• “What isn’t clear to me is, why the whole productive economy should have to suffer an overvalued currency and tight money, just because the real-estate industry refuses to roll over and do something productive.”

      If real-estate prices rise sharply (i.e. 10% pa) they will eventually crash, the Austrlian banks will bust, the there will be no productive economy left.

      Hence, slow and steady gains in real-estate prices are much better for the broader economy. The RBA pausing is the right thing to do – for now.

      • Don’t agree. Holding off on rate cuts in order to keep a lid on house prices is playing with fire.

        How will the banks and their mortgage books look if Australia drifts into recession because the RBA prematurely wound up their rate cuts?

        • No-one is talking about rate increases here, just not rushing to cut any further just yet. To further encourage house price speculation would be to make what is already a bad situation even worse. And in any case, the fact that we are so beholden to four banks that have bet everything on mortgages is a problem in itself. Knowing that further rate cuts in quick succession are highly likely to result in a bit of a sharp spike in house prices, I think the RBA is doing the right thing by holding off for now.

          • Agree. Gotta leave some dry powder.

            There are any number of (plausible, if not probably) scenarios that could see the bullet-proof Banana-Republic-esq nation of Australia slide into recession. Signs of weakness are everywhere. Employment markets. Labour productivity. Manufacturing. Household debt. Although I think most of the RBA’s public responses & reports are BS, leaving room to fire up the printing press & cut rates at least gives us wiggle room for asset values to correct in (hopefully) a more controlled manner.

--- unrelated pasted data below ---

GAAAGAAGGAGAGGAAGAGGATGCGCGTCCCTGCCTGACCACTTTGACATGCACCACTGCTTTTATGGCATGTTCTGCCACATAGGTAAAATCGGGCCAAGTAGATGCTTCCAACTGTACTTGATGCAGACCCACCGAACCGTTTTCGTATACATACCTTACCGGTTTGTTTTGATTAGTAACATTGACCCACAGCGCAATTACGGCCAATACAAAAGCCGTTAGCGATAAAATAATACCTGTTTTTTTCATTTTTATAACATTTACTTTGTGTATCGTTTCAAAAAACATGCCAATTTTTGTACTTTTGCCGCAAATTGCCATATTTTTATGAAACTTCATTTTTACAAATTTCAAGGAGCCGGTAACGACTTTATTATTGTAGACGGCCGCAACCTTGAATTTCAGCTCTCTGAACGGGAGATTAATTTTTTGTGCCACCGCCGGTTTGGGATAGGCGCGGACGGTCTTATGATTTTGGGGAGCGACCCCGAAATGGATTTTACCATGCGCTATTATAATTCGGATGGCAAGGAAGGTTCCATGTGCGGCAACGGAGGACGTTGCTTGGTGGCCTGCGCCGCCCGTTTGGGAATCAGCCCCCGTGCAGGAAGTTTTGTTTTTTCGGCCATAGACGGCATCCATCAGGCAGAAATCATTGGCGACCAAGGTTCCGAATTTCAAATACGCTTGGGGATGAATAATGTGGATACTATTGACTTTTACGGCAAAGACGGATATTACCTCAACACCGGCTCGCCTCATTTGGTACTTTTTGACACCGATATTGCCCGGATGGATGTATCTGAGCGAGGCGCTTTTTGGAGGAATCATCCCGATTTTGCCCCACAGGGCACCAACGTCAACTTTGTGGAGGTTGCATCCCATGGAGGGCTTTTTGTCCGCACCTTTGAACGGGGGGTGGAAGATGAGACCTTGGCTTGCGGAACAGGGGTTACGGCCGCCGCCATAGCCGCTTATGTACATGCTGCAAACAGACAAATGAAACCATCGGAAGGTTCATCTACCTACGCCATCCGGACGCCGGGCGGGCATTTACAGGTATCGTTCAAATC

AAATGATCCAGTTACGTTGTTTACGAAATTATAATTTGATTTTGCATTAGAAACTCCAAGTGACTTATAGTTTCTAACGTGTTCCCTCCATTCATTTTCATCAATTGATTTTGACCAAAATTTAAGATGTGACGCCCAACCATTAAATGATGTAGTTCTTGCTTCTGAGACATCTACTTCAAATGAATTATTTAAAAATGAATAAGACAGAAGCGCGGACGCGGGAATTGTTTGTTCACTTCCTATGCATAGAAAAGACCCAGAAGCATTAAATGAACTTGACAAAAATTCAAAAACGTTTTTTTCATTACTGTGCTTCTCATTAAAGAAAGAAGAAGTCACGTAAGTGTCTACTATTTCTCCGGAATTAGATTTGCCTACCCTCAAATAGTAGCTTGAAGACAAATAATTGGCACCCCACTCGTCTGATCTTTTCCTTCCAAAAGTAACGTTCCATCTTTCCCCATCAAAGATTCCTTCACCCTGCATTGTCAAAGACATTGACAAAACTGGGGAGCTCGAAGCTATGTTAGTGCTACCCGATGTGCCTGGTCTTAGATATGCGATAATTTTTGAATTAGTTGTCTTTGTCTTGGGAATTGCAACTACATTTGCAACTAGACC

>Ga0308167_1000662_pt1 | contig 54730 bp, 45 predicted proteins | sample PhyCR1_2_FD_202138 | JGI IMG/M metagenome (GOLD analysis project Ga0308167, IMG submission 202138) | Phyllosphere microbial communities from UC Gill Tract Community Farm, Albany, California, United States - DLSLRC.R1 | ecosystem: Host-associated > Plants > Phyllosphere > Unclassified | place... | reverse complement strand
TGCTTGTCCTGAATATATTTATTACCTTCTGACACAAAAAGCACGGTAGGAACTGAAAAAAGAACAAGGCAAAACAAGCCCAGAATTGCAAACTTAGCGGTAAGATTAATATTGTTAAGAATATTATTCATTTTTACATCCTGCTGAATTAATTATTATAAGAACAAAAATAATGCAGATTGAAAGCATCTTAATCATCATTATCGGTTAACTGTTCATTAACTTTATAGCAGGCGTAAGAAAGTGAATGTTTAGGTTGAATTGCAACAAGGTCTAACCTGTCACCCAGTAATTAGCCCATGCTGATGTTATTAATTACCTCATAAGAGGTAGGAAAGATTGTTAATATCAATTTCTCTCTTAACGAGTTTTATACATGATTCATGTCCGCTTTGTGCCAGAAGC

There is little doubt that our largest debts – and those hopefully with some equity in them – our land/property market will bear the brunt of a downturn (at least so far as the household balance sheet goes).

            As it is we have the muppets in the real estate lobby (& “analysts”) harping on about there being no better time to buy on account of interest rates. In fact even ANZ is spruiking that view! If we cut rates further it will be more ammunition to catch out suckers, many of whom can least afford it (i.e., tie a $700k mortgage around the neck of a 20-something year old)

  9. This really is the problem with just using monetary policy alone – it works really well for the middle class economists that propose it. They are most likely not using the currency as a store of value, they are using assets. That monetary policy nearly always favours asset holders is just not even questioned.

    This is as simple as just look at what protects the status quo wealth – as it always has been.